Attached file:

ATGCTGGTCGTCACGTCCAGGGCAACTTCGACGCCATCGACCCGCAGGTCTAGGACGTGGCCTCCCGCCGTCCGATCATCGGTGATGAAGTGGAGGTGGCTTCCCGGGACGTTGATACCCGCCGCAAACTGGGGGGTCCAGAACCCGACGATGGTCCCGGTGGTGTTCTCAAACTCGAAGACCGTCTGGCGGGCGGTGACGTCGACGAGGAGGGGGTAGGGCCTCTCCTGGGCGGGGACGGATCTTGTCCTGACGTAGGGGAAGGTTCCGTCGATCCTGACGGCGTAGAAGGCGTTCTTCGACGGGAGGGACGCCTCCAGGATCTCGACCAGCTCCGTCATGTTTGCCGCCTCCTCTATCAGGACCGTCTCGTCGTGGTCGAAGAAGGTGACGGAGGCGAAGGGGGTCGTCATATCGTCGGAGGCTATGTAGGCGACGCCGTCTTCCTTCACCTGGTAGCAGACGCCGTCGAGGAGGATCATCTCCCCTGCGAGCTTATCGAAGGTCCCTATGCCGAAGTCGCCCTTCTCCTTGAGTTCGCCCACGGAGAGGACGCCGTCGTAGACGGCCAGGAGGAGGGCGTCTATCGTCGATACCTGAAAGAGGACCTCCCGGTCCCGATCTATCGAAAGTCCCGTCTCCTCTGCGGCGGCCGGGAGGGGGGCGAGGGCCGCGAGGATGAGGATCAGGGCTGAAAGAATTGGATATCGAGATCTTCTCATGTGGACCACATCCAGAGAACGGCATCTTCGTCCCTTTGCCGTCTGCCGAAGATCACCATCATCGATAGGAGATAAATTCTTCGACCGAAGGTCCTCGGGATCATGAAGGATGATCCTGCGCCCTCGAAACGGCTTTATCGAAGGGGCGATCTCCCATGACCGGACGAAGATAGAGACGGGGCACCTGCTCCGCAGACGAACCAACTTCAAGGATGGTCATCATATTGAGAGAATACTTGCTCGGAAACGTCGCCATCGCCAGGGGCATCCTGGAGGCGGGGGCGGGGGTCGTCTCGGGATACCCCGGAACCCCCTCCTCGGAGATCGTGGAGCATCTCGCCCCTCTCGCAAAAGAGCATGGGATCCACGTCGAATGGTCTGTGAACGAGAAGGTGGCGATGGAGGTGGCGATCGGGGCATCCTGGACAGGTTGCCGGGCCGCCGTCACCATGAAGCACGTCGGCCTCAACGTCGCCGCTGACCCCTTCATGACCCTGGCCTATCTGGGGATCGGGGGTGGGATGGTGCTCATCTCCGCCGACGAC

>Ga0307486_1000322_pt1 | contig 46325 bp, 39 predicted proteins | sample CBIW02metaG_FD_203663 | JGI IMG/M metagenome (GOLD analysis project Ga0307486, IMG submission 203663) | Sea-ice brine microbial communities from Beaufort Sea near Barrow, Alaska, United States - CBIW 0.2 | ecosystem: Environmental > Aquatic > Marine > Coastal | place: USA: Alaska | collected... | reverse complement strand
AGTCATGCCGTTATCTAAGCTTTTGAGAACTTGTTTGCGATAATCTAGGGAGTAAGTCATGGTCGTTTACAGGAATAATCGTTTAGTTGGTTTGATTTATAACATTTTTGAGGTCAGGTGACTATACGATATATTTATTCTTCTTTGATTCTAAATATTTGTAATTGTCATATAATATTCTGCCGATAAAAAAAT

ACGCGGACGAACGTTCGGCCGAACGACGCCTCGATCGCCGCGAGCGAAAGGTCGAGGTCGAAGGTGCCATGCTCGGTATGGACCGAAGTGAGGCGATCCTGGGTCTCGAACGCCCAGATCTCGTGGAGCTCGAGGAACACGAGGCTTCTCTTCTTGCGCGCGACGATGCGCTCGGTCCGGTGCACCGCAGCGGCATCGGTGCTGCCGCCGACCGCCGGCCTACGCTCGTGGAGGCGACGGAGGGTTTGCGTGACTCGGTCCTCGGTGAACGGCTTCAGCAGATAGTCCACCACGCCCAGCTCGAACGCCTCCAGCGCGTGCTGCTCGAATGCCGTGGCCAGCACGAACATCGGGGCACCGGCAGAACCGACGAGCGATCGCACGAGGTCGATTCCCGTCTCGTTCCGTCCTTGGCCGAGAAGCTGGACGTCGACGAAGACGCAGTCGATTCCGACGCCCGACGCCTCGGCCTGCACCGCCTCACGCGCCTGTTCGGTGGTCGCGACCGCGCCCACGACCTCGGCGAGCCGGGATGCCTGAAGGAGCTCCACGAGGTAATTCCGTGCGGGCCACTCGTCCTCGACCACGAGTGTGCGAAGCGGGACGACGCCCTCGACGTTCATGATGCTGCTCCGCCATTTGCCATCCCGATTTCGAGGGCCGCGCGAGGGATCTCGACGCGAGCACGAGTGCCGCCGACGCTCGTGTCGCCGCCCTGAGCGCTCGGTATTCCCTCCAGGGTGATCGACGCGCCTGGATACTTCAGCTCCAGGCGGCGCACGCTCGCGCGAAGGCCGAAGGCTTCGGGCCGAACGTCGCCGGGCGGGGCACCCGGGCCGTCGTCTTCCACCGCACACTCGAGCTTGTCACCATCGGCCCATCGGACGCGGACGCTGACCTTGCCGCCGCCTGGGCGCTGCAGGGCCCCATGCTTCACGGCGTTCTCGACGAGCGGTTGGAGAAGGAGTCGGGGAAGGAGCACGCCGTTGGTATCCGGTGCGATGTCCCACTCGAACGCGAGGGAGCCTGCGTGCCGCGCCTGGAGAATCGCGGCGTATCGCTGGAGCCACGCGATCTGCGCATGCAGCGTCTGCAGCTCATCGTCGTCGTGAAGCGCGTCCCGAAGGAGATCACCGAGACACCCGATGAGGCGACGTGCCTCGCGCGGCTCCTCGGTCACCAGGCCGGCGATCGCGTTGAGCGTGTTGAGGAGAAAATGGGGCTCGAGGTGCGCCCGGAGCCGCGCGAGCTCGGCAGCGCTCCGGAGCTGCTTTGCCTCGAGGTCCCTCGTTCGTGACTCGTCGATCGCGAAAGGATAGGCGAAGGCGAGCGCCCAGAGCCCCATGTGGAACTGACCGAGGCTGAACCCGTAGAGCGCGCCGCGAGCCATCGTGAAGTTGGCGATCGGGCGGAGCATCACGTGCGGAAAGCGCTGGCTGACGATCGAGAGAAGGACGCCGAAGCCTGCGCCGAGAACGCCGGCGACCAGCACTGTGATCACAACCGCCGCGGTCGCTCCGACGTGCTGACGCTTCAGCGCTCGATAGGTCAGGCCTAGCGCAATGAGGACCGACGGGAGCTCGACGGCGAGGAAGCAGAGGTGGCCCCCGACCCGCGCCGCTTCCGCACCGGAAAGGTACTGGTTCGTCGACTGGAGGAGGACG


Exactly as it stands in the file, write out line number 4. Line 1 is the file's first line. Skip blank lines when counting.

ACGCGGACGAACGTTCGGCCGAACGACGCCTCGATCGCCGCGAGCGAAAGGTCGAGGTCGAAGGTGCCATGCTCGGTATGGACCGAAGTGAGGCGATCCTGGGTCTCGAACGCCCAGATCTCGTGGAGCTCGAGGAACACGAGGCTTCTCTTCTTGCGCGCGACGATGCGCTCGGTCCGGTGCACCGCAGCGGCATCGGTGCTGCCGCCGACCGCCGGCCTACGCTCGTGGAGGCGACGGAGGGTTTGCGTGACTCGGTCCTCGGTGAACGGCTTCAGCAGATAGTCCACCACGCCCAGCTCGAACGCCTCCAGCGCGTGCTGCTCGAATGCCGTGGCCAGCACGAACATCGGGGCACCGGCAGAACCGACGAGCGATCGCACGAGGTCGATTCCCGTCTCGTTCCGTCCTTGGCCGAGAAGCTGGACGTCGACGAAGACGCAGTCGATTCCGACGCCCGACGCCTCGGCCTGCACCGCCTCACGCGCCTGTTCGGTGGTCGCGACCGCGCCCACGACCTCGGCGAGCCGGGATGCCTGAAGGAGCTCCACGAGGTAATTCCGTGCGGGCCACTCGTCCTCGACCACGAGTGTGCGAAGCGGGACGACGCCCTCGACGTTCATGATGCTGCTCCGCCATTTGCCATCCCGATTTCGAGGGCCGCGCGAGGGATCTCGACGCGAGCACGAGTGCCGCCGACGCTCGTGTCGCCGCCCTGAGCGCTCGGTATTCCCTCCAGGGTGATCGACGCGCCTGGATACTTCAGCTCCAGGCGGCGCACGCTCGCGCGAAGGCCGAAGGCTTCGGGCCGAACGTCGCCGGGCGGGGCACCCGGGCCGTCGTCTTCCACCGCACACTCGAGCTTGTCACCATCGGCCCATCGGACGCGGACGCTGACCTTGCCGCCGCCTGGGCGCTGCAGGGCCCCATGCTTCACGGCGTTCTCGACGAGCGGTTGGAGAAGGAGTCGGGGAAGGAGCACGCCGTTGGTATCCGGTGCGATGTCCCACTCGAACGCGAGGGAGCCTGCGTGCCGCGCCTGGAGAATCGCGGCGTATCGCTGGAGCCACGCGATCTGCGCATGCAGCGTCTGCAGCTCATCGTCGTCGTGAAGCGCGTCCCGAAGGAGATCACCGAGACACCCGATGAGGCGACGTGCCTCGCGCGGCTCCTCGGTCACCAGGCCGGCGATCGCGTTGAGCGTGTTGAGGAGAAAATGGGGCTCGAGGTGCGCCCGGAGCCGCGCGAGCTCGGCAGCGCTCCGGAGCTGCTTTGCCTCGAGGTCCCTCGTTCGTGACTCGTCGATCGCGAAAGGATAGGCGAAGGCGAGCGCCCAGAGCCCCATGTGGAACTGACCGAGGCTGAACCCGTAGAGCGCGCCGCGAGCCATCGTGAAGTTGGCGATCGGGCGGAGCATCACGTGCGGAAAGCGCTGGCTGACGATCGAGAGAAGGACGCCGAAGCCTGCGCCGAGAACGCCGGCGACCAGCACTGTGATCACAACCGCCGCGGTCGCTCCGACGTGCTGACGCTTCAGCGCTCGATAGGTCAGGCCTAGCGCAATGAGGACCGACGGGAGCTCGACGGCGAGGAAGCAGAGGTGGCCCCCGACCCGCGCCGCTTCCGCACCGGAAAGGTACTGGTTCGTCGACTGGAGGAGGACG